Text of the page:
- Our recall is perfect - we correctly classified all spam emails (we never predicted class \(0\))

Precision (\(\frac{\text{TP}}{\text{TP} + \textbf{ FP}}\)) penalizes false positives, while recall (\(\frac{\text{TP}}{\text{TP} + \textbf{ FN}}\)) penalizes false negatives.

In fact, precision and recall are *inversely related*. This is evident in our second model – we observed a high recall and low precision. Usually, there is a tradeoff in these two (most models can either minimize the number of FP or FN; and in rare cases, both).

The specific performance metric(s) to prioritize depends on the context. In many medical settings, there might be a much higher cost to missing positive cases. For instance, in our breast cancer example, it is more costly to misclassify malignant tumors (false negatives) than it is to incorrectly classify a benign tumor as malignant (false positives). In the case of the latter, pathologists can conduct further study to verify malignant tumors. As such, we should minimize the number of false negatives. This is equivalent to maximizing recall.

One way to minimize the number of FP vs. FN (equivalently, maximizing precision vs. recall) is by adjusting the classification threshold \(T\).

\[\hat y = \begin{cases} 1, & P(Y=1|x) \ge T\\ 0, & \text{otherwise } \end{cases}\]

The default threshold in `sklearn`

is \(T = 0.5\). As we increase the threshold \(T\), we “raise the standard” of how confident our classifier needs to be to predict 1 (i.e., “positive”).

As you may notice, the choice of threshold \(T\) impacts our classifier’s performance.

- High \(T\): Most predictions are \(0\).
- Lots of false negatives
- Fewer false positives

- Low \(T\): Most predictions are \(1\).
- Lots of false positives
- Fewer false negatives

In fact, we can choose a threshold \(T\) based on our desired number, or proportion, of false positives and false negatives. We can do so using a few different tools. We’ll touch on two of the most important ones in Data 100.

- Precision-Recall Curve (PR Curve). [Covered in Extra Content]
- “Receiver Operating Characteristic” Curve (ROC Curve)

To motivate the ROC Curve, let’s first consider two more metrics - true positive rate (TPR) and false positive rate (FPR).

The **True Positive Rate (TPR)** is defined as

\[\frac{\text{TP}}{\text{TP + FN}}\]

You’ll notice this is equivalent to *recall*. In the context of our spam email classifier, it answers the question: “what proportion of spam did I mark correctly?”.

- We’d like this to be close to \(1\)

The **False Positive Rate (FPR)** is defined as

\[\frac{\text{FP}}{\text{FP + TN}}\]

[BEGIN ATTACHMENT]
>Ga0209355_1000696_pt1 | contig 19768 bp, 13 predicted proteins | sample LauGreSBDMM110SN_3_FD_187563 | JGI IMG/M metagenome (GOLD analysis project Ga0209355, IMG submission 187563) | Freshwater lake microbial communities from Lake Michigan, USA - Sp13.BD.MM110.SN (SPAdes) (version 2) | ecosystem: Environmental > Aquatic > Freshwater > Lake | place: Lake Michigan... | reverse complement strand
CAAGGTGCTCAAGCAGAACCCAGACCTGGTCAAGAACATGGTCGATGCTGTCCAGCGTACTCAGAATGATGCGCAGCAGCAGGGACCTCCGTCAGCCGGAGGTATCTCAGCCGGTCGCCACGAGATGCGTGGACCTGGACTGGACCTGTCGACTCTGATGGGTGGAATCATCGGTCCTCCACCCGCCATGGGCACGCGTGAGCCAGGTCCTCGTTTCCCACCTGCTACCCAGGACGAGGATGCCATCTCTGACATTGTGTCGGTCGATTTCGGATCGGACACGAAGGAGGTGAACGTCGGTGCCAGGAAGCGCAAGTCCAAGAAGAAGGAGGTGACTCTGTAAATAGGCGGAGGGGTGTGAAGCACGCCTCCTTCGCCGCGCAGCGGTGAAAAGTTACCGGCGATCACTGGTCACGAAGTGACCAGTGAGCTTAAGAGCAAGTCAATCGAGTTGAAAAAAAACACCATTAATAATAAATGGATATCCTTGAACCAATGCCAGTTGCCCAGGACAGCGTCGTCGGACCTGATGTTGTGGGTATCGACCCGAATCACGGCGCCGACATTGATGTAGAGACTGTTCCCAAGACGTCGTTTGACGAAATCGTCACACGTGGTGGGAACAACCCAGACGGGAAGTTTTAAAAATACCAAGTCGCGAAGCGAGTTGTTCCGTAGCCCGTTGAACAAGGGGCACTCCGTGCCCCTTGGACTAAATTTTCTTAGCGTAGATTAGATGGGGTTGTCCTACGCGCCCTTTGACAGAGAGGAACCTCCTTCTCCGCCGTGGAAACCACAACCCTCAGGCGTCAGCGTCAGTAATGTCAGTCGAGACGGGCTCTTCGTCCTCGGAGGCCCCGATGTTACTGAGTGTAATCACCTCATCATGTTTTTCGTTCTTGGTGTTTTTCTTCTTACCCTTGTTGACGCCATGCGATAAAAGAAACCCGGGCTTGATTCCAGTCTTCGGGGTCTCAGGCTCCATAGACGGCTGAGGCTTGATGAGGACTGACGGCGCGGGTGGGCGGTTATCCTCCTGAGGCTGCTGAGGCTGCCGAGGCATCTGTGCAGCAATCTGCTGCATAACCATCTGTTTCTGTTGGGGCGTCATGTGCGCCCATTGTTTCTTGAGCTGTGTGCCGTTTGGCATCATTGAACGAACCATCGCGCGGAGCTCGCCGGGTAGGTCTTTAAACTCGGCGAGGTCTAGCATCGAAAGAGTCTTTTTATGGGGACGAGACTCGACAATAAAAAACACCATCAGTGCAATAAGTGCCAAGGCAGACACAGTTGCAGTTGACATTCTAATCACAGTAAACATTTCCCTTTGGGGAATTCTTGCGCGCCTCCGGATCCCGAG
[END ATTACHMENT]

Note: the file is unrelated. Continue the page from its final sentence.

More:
Another word for FPR is *specificity*. This answers the question: “what proportion of regular email did I mark as spam?”

- We’d like this to be close to \(0\)

As we increase threshold \(T\), both TPR and FPR decrease. We’ve plotted this relationship below for some model on a toy dataset.

The “Receiver Operating Characteristic” Curve (**ROC Curve**) plots the tradeoff between FPR and TPR. Notice how the far-left of the curve corresponds to higher threshold \(T\) values.

The “perfect” classifier is the one that has a TPR of 1, and FPR of 0. This is achieved at the top-left of the plot below. More generally, it’s ROC curve resembles the curve in orange.

We want our model to be as close to this orange curve as possible. How do we quantify “closeness”?

We can compute the **area under curve (AUC)** of the ROC curve. Notice how the perfect classifier has an AUC = 1. The closer our model’s AUC is to 1, the better it is. On the other hand, a terrible model will have an AUC closer to 0.5. This indicates the classifier is not able to distinguish between positive and negative classes, and thus, randomly predicts one of the two.

A **Precision-Recall Curve (PR Curve)** is an alternative to the ROC curve that displays the relationship between precision and recall for various threshold values. It is constructed in a similar way as with the ROC curve.

Let’s first consider how precision and recall change as a function of the threshold \(T\). We know this quite well from earlier – precision will generally increase, and recall will decrease.

Displayed below is the PR-Curve for the same toy dataset. Notice how threshold values increase as we move to the left.

Once again, the perfect classifier will resemble the orange curve, this time, facing the opposite direction.

We want our PR-Curve to be as close to the “top right” of this graph as possible. Again, we use the AUC to determine “closeness”, with the perfect classifier exhibiting an AUC = 1 (and the worst with an AUC = 0.5).